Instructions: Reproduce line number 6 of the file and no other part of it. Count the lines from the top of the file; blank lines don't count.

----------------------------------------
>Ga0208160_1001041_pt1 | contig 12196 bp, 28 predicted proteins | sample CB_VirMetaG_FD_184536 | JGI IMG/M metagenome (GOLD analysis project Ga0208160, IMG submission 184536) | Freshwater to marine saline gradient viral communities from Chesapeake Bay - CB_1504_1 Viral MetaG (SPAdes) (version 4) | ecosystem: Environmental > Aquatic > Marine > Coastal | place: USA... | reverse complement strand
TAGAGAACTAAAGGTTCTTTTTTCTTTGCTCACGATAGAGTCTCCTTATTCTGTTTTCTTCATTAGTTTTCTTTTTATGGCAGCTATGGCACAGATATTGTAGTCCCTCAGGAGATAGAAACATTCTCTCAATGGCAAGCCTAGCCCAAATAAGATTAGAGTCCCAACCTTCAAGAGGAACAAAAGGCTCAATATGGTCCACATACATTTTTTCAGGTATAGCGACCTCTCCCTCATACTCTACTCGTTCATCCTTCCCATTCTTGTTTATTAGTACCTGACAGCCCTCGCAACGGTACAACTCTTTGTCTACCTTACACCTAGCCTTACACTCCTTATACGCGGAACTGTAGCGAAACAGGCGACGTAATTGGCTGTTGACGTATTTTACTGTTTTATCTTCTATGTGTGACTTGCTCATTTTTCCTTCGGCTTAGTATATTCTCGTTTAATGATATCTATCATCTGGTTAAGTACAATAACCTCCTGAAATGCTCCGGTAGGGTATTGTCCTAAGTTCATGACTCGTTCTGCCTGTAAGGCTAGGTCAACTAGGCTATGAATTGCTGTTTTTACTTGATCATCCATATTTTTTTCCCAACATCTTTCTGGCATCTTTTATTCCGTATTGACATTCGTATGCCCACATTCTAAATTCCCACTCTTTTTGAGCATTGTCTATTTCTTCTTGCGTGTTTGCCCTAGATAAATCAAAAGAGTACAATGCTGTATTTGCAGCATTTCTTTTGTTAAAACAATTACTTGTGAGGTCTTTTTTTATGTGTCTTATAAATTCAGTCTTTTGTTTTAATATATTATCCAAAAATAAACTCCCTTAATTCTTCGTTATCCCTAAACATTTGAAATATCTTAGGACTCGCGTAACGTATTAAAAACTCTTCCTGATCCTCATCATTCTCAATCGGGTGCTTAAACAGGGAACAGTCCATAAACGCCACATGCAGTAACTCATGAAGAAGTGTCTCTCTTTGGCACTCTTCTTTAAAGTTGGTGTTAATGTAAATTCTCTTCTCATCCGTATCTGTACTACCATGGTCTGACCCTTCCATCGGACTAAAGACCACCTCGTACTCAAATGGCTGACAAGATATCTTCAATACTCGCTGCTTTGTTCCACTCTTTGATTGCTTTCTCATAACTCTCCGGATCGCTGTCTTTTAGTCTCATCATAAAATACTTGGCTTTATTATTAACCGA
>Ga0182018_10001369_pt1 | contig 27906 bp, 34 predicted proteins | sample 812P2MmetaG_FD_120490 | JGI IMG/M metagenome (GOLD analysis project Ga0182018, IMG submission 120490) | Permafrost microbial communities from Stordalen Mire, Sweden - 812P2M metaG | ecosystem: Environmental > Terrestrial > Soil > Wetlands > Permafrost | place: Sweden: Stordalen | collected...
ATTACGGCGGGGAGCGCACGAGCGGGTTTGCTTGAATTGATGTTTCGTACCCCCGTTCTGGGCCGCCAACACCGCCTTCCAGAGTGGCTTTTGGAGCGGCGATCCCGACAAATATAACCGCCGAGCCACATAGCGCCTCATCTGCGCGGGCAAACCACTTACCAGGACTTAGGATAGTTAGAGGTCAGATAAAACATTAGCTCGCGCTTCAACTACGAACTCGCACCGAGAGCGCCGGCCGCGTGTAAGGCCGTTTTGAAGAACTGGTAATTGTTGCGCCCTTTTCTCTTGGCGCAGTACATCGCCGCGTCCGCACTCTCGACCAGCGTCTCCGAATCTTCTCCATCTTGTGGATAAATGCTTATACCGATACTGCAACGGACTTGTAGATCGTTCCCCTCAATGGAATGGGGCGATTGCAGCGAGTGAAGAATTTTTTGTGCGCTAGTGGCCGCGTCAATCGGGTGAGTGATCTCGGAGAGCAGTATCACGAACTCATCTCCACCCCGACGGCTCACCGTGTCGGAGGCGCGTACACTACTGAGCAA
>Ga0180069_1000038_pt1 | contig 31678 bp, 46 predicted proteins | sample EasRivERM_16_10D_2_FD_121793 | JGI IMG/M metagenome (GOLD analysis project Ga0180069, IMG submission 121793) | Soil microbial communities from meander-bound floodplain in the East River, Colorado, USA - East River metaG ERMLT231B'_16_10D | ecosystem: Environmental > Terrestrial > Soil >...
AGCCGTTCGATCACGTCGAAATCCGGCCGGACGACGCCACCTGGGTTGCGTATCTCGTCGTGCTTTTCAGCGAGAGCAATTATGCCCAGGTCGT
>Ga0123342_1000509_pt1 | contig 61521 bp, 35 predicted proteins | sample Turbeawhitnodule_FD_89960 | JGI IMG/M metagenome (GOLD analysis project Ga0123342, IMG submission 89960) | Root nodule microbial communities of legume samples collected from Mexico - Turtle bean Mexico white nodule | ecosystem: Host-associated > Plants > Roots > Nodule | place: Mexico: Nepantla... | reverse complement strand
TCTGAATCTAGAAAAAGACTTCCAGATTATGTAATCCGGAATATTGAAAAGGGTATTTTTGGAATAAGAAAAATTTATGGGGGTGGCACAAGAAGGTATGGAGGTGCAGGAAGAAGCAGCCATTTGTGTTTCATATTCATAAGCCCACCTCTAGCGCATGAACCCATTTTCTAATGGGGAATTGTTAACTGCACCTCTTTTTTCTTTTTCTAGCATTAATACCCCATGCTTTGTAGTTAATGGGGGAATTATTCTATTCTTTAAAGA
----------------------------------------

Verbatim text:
AGCCGTTCGATCACGTCGAAATCCGGCCGGACGACGCCACCTGGGTTGCGTATCTCGTCGTGCTTTTCAGCGAGAGCAATTATGCCCAGGTCGT